When Bad Things Happen, and I am the [Scared] Adult in Charge (or Raising Boys to be Men of Courage)

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I woke up this morning and I have to admit, I was scared.

You ever wake up and a sudden feeling of sadness hits you, but it takes a moment to register why? That’s what it was like this morning.

I woke up to a dark cloud hovering over my bed.

It took a second.

And then, yes, it hit me.

Another shooting.

More lives lost.

So many mothers grieving.

I am sorry.

I am praying.

I am crying.

And I feel a bit guilty, for a sudden relief flooded my being after I realized what had caused the sadness, and that my sons were in their beds, safe and snoring.

 

 

When 9/11 happened, my oldest son was too young to understand it all. We had just moved to Maryland, and on that day, we were on our way to Hershey Park for a fun time. Instead, we turned around and headed home, shocked as more information poured in.

But as horrific as it was, I did not have to grapple with having to explain to my young son how such a thing could happen.

At least, not yet.

 

 

Through the years, there were more shootings, more lives lost in unacceptable violence.

All of the victims were someone’s loved one, someone’s child.

Somewhere, a mother’s heart was broken irreparably.

Somewhere, a father itched to spring into action and save his child, but it was too late.

And in our home, two little boys were suddenly old enough to want answers.

But I never had the right ones to give.

My best effort paled beside the enormity of those tragedies.

 

 

My children are growing up in a world where shootings have become a part of life.

They go to schools that include safety drills in their academic schedules.

The phrase “active shooter situation” is not something they know only from novels or the movies.

 

 

My youngest son was in a real lock-down, and to this day I still tear up when I remember how he described the experience.

His class was crouched together, in the dark.

Some had started crying quietly, while some stared into the darkness with wide, fear-filled eyes.

To distract them, their teacher whispered she had candy in her desk drawer, and they could all have some later. Once the police gave the all clear.

My boy was calm and quiet, just as instructed, but inside, he was calling for us.

Mommy.

Daddy.

 

I am scared.

 

 

My older son was in a class that included training on how to respond to active shooters. The leaders dramatized various scenarios, and the students had to respond to each one like these were actually happening. My boy said he kept his cool the whole time, that he was able to help take the aggressors down, and it made him realize even more what he wanted to do career-wise, in the future.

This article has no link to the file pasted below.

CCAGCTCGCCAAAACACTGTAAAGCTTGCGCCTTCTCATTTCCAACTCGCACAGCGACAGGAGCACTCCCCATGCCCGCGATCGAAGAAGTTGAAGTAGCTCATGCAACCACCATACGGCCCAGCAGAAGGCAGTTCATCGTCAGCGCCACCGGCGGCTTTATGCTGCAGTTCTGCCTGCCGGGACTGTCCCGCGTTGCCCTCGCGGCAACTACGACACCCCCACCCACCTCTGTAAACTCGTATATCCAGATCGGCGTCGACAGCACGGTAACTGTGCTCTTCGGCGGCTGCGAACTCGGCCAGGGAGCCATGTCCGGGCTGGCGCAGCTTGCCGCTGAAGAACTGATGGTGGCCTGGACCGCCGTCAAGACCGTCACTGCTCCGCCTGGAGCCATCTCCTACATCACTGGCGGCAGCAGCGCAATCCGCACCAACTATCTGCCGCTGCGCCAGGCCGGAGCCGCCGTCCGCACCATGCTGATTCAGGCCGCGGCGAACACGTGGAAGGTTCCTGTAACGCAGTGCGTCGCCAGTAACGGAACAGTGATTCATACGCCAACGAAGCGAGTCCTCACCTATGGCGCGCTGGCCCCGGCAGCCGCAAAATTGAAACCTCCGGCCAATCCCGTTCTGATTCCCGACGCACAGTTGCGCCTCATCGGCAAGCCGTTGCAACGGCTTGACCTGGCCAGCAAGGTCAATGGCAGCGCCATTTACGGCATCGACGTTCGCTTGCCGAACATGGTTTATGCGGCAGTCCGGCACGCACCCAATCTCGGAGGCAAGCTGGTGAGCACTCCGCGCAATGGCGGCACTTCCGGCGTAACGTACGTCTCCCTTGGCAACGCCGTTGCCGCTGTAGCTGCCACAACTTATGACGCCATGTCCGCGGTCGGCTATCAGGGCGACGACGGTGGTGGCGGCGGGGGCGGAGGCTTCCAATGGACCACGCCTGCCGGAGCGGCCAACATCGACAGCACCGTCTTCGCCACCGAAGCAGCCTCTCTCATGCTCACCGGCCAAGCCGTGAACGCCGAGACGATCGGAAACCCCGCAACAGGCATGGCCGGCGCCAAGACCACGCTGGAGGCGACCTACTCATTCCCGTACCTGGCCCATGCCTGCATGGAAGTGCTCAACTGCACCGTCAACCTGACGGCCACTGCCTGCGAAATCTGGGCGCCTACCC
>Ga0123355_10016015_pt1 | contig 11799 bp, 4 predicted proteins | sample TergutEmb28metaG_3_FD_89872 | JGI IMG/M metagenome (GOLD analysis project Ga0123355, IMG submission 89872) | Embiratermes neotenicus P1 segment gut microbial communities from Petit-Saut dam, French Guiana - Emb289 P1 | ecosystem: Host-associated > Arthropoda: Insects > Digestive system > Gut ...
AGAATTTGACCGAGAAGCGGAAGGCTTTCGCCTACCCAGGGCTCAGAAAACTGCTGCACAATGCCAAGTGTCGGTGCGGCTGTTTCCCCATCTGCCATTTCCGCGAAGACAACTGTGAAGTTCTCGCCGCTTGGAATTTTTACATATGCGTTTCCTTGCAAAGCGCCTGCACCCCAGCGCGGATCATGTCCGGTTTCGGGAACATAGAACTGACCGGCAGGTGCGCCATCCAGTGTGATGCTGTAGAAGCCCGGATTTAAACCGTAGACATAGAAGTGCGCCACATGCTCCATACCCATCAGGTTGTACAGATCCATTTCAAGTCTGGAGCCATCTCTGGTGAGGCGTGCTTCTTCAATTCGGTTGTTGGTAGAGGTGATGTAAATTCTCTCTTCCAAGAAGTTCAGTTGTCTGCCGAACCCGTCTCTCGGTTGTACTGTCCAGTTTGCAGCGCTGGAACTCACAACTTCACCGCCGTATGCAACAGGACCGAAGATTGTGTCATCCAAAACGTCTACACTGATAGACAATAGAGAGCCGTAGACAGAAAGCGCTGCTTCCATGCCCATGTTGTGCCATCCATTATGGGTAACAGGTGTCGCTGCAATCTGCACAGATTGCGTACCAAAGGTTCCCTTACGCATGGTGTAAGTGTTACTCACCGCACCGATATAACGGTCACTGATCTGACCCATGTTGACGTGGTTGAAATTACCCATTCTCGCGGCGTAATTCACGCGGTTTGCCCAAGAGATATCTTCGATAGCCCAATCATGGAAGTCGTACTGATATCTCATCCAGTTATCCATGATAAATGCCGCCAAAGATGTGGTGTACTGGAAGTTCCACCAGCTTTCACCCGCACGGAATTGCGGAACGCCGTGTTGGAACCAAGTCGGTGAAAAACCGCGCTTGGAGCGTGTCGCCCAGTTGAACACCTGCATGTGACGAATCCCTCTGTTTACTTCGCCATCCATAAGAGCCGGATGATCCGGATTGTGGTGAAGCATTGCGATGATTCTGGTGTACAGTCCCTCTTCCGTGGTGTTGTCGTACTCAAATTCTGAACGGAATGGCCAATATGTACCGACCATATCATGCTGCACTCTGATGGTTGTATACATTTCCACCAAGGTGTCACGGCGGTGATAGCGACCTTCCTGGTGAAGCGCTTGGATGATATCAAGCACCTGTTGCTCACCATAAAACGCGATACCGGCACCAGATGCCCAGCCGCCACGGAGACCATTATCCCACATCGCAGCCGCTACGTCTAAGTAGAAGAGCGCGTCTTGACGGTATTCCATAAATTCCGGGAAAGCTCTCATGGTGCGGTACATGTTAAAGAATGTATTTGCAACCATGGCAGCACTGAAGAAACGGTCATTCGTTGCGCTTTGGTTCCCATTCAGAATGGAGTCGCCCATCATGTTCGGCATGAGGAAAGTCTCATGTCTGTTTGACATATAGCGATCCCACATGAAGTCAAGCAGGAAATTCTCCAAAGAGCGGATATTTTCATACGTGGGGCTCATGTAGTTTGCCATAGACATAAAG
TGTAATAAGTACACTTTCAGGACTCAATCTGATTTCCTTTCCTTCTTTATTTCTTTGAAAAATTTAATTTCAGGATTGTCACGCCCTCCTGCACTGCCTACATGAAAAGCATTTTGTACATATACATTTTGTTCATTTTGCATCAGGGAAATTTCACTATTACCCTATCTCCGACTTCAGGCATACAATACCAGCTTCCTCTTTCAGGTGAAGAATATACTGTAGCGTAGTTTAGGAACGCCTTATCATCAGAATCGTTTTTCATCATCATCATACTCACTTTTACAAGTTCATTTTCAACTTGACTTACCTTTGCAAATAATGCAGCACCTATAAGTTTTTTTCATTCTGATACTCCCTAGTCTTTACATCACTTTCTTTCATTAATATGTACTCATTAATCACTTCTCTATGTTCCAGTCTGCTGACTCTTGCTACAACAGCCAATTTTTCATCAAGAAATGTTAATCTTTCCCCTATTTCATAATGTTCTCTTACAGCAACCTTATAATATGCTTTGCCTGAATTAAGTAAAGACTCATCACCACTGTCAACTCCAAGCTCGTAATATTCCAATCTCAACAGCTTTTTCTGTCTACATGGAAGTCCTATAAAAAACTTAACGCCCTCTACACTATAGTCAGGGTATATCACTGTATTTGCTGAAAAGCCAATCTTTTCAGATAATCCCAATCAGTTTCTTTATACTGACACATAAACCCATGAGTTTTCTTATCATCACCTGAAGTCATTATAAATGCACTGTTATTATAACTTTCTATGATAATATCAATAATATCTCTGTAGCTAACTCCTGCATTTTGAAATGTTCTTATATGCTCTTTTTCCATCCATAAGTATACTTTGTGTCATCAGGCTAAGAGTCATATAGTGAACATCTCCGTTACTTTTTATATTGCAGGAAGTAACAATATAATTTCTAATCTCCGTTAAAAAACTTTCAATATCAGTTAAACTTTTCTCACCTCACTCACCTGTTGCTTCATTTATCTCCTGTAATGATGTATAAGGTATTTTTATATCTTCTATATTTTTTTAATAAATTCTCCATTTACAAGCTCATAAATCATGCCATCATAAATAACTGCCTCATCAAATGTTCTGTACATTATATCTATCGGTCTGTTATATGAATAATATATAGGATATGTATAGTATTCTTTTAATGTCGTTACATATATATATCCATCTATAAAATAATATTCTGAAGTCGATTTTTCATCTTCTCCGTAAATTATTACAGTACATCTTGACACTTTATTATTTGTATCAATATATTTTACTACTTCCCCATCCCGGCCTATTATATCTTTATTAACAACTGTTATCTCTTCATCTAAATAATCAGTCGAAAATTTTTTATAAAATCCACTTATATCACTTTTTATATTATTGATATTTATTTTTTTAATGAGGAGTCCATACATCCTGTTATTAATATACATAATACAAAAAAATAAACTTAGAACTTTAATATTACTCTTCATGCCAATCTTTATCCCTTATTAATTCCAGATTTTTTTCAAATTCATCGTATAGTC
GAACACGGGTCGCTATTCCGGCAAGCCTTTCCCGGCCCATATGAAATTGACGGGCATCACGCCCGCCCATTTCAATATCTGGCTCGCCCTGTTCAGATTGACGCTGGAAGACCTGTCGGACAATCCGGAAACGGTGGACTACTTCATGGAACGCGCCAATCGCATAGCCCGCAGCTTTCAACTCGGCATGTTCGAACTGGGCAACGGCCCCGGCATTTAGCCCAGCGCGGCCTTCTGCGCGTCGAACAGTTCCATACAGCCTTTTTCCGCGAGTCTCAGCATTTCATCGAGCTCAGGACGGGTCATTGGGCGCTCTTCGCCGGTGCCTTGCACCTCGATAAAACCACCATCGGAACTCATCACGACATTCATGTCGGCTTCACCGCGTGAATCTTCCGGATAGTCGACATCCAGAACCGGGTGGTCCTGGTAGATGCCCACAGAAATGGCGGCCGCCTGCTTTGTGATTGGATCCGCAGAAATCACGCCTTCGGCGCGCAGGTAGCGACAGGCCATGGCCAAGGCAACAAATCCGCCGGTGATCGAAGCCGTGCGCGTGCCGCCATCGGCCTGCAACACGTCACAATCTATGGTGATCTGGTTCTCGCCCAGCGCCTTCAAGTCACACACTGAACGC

I am so scared.

 

 

My children are growing up in a world so different from what I grew up with. And they are being shaped by all the things that happen around them, by the ones that make the news and the ones that touch them on a more personal level.

My children are growing up in diversity. Their best friends come from different cultures and lifestyles, and these friendships teach them how to love those who do not look and believe as they do.

My children are growing up, and it is my job to make sure they grow toward the right direction.

God. Love. Faith. Family. Service.

Even though I am scared.

 

 

It is so much easier to teach them to build fences, and to bolster their defenses.

They are, after all, boys, and building forts is a fun game for them.

But they will be men someday.

And I am determined, no matter how many sleepless nights I will have to go through, that they will be brave men of action.

Whatever they decide to do in the future, they will do with empathy and respect toward others.

Service must be the way of [their] life.

 

 

I am the mother of boys  and my most lasting response to the tragedies of these recent days and years is to raise up  men of courage who will live for all what is good and true.

And have the backbone to do more living, not just talking.

 

 

I am still scared, scared for what all these could mean for my sons.

But I will not hide, because they are watching me.

 

Somewhere, in Orlando or Beirut, or elsewhere, a mother will never get to see her child come home.

I am so sorry.

I still get to wrap my arms around my own, however reluctantly they may suffer my attentions.

I am so grateful.

Real gratitude leads to action.

 

We do what we can with what we have to give.

I am scared, but I promise to do what I can, with what I have to give.

 

 

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